>>>  b(D), points-to non-local, points-to vars: { }
>>> IE they point to nothing locally, but may point to any non-local
>>> variable.
>>> That is the best answer you can give these cases.
>>>        I would be glad if somebody could extend this with information on
>>>> how gcc treats the accesses.
>>> This would be complicated.
>>> GCC builds a simple initial memory SSA form, but isn't going to
>>> disambiguate it until an optimization asks for it to be disambiguated.
>>> Since there is nothing to optimize in your cases, i can't tell you
>>> whether it thinks they alias easily.
>>> I did take the one case you have below, and added a load, to determine
>>> aliasing.
>>> NOTE6: In order to make unions really useful, llvm allows to read a
>>>> union member with a different type than the one
>>>>        that was used to write it. Once we have a correct deduction of
>>>> the aliasing relation, this should also work.
>>>> So, please comment if you agree/disagree ;)
>>>> Jeroen
>>>> --
>>>> void test_s03c(struct S03* a, struct S03* b)
>>>> {
>>>>   a->mS00_1[0].mI_2=1;
>>>>   b->mS00_1[1].mI_2=2;
>>>>   // c++11:   NoAlias
>>>>   // llvm:    MayAlias ******** performance
>>>>   // future:  NoAlias
>>>> }
>>> I actually don't understand why we get this wrong now :)
>> One main issue is that arrays are stored as 'char' type in the tbaa
>> struct info.
>> The access itself then starts from a unknown location inside the array.
>> So, both the member type of an array are lost, as is the (in this case)
>> fixed offset in the tbaa path information.
>> This can be fixed with a combination of improved tbaa struct information,
>> tbaa path information and analysis (which we will need to do anyway to get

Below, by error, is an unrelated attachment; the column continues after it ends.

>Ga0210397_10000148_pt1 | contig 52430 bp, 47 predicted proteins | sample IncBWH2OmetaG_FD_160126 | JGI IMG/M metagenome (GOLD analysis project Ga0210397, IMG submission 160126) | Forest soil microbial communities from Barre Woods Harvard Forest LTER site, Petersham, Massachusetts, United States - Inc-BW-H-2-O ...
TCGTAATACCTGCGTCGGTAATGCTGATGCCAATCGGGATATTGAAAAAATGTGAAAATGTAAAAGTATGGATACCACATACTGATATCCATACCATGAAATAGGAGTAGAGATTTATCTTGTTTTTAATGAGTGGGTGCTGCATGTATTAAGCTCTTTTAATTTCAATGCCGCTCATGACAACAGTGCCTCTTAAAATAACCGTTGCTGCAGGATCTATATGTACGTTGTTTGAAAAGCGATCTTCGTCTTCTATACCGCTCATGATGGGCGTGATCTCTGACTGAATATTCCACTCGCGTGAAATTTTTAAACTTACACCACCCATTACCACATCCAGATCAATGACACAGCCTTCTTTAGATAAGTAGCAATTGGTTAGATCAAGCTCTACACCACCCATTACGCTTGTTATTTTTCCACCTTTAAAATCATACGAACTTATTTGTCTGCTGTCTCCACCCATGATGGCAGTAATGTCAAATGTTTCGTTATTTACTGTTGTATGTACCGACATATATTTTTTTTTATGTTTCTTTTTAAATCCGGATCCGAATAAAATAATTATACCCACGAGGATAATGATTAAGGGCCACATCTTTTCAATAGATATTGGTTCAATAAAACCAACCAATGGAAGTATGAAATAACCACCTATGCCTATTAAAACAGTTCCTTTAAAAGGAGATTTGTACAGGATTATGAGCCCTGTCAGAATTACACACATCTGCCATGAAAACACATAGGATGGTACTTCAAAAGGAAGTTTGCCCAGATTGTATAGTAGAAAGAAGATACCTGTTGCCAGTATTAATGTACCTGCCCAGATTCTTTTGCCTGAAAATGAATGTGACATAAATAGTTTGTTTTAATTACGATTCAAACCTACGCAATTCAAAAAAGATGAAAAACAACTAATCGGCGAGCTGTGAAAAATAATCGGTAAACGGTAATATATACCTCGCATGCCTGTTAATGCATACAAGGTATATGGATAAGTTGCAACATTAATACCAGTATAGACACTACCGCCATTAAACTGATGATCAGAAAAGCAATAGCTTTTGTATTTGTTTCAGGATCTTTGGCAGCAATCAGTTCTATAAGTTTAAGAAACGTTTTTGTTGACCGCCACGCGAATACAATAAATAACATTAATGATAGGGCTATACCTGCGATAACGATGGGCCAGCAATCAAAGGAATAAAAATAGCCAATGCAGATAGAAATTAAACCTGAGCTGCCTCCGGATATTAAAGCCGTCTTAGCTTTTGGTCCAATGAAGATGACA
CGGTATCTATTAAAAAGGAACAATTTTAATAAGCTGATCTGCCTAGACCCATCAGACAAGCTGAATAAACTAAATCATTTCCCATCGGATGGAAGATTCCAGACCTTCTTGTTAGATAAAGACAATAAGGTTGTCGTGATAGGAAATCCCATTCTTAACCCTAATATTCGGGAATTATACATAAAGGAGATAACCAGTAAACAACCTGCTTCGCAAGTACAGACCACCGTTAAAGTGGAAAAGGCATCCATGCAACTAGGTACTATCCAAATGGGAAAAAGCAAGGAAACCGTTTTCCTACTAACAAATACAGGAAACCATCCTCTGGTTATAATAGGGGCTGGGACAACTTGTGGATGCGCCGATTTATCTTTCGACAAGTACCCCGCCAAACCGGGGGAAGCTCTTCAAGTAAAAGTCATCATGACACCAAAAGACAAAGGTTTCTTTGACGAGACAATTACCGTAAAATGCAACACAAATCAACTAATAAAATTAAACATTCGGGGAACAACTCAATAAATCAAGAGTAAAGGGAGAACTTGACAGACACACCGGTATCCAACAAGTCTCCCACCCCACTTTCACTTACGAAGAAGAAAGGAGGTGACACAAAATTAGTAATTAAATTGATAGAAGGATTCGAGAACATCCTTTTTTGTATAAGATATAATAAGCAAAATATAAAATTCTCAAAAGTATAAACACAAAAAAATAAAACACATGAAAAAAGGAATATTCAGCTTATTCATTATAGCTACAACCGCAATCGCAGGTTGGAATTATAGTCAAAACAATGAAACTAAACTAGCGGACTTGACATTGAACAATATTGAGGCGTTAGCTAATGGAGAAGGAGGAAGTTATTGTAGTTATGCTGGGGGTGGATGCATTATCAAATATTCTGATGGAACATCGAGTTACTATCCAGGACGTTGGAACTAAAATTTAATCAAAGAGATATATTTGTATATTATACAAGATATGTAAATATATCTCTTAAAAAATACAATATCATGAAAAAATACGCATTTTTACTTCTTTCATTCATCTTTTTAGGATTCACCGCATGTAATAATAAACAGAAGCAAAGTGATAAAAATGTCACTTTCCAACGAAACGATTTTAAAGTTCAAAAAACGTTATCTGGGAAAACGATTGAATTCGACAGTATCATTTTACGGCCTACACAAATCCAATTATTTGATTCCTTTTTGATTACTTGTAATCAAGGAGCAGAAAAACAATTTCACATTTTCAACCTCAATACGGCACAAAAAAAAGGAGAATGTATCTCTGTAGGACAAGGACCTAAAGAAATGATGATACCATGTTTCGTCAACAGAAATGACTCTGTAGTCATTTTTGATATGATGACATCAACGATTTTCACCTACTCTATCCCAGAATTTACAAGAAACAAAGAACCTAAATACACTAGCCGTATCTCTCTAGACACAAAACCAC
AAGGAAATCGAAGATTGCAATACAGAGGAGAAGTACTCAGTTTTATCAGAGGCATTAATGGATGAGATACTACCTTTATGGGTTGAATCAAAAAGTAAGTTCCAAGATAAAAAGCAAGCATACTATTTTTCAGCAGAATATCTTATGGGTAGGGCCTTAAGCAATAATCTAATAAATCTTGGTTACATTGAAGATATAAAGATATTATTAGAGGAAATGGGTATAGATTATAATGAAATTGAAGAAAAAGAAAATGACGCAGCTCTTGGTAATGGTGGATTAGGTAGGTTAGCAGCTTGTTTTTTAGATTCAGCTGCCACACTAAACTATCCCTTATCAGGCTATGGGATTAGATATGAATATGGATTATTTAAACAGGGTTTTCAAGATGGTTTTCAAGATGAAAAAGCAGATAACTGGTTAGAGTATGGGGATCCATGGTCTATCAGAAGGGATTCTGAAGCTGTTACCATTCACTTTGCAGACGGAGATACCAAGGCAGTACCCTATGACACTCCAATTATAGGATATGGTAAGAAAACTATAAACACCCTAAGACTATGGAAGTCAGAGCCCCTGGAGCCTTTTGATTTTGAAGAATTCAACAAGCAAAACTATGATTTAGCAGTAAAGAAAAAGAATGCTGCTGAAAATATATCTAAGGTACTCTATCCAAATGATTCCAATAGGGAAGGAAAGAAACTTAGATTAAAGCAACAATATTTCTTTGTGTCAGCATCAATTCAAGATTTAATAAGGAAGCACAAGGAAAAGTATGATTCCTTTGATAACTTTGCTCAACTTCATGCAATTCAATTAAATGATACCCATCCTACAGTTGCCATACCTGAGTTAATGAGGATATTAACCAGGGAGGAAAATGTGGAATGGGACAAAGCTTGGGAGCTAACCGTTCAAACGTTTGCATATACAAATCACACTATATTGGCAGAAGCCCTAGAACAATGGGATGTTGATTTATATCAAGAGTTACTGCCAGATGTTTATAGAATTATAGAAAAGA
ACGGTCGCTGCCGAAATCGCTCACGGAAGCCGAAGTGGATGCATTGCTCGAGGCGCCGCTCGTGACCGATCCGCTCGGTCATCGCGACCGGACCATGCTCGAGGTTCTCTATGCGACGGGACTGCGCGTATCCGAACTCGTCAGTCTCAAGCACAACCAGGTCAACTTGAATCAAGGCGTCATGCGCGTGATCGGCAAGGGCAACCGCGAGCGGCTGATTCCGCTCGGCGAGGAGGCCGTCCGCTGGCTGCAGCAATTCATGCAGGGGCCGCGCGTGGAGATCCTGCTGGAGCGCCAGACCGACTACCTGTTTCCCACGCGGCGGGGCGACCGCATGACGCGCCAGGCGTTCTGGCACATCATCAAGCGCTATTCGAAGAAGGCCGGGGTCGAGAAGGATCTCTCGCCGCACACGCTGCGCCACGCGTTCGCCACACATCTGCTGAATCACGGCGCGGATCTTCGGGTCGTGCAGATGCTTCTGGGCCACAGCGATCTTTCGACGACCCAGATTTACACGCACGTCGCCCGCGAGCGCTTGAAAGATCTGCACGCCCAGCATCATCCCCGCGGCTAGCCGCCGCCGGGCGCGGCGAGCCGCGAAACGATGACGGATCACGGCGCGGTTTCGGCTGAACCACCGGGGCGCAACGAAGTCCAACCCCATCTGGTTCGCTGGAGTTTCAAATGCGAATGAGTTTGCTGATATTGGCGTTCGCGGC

>> the union testcases right).
>> This should be pretty trivial offset calculation.
>>> I transformed this into:
>>> int test_s03c(struct S03* a, struct S03* b)
>>> {
>>>   a->mS00_1[0].mI_2=1;
>>>   b->mS00_1[1].mI_2=2;
>>>   return a->mS00_1[0].mI_2;
>>> }
>>> To see if GCC believes the second store clobbers the first store (IE
>>> whether it thinks they alias).
>>> It does not believe that, and will replace the return statement with
>>> "return 1";
>>> So GCC correctly determines "NoAlias" in this case.
>> ah ! that is good way to find out what gcc makes of it.
>>> We definitely do not.
>>> GVN says:
>>> GVN: load i32 %7 is clobbered by   store i32 2, i32* %6, align 4
>>> and does *not* replace the return value with 1.
>>> We should fix this.
>>> BasicAA, sadly, has to walk backwards because it is stateless.
>>> It would be easier to walk forwards once, compute the actual offsets
>>> being accessed by the GEPs, and map that to the loads/stores for later
>>> usage. Then it is a constant time check for struct related aliasing like
>>> this.
>>> This isn't going to get invalidated all that often (only things like
>>> load widening/etc would change the offsets)
>>> Anyway, i looked into BasicAA, and it fails in aliasGeps.
>>> The logic in there confuses the heck out of me.
>>> It seems to go to a lot of trouble, and steadfastly refuses to believe
>>> that if you have two pointers whose underlying object is a struct argument,
>>> and which are accessed using GEP's at provably different offsets, they
>>> can't alias.
>>> This is wrong.
>>> In the case of arguments (or identified function locals) that are struct
>>> types, it doesn't matter whether the underlying pointers are must or may
>>> alias, it matters what the offset,size of the access is.
>>> In particular, there should be an else branch after this block:
>>>       if (PreciseBaseAlias == NoAlias) {
>>> that says "if they [offsets, sizes] don't overlap different, and
>>> UnderlyingV1/V2 is an identified local, they can't alias)
>>> (if it can't figure out what the underlying object is, conservatively,
>>> the right thing to do is say MayAlias)
>>> I'll play with adding some logic here that does the right thing.
>>> The of your answers rest looks sane to me.
>> Greetings,
>> --
>> Jeroen Dobbelaere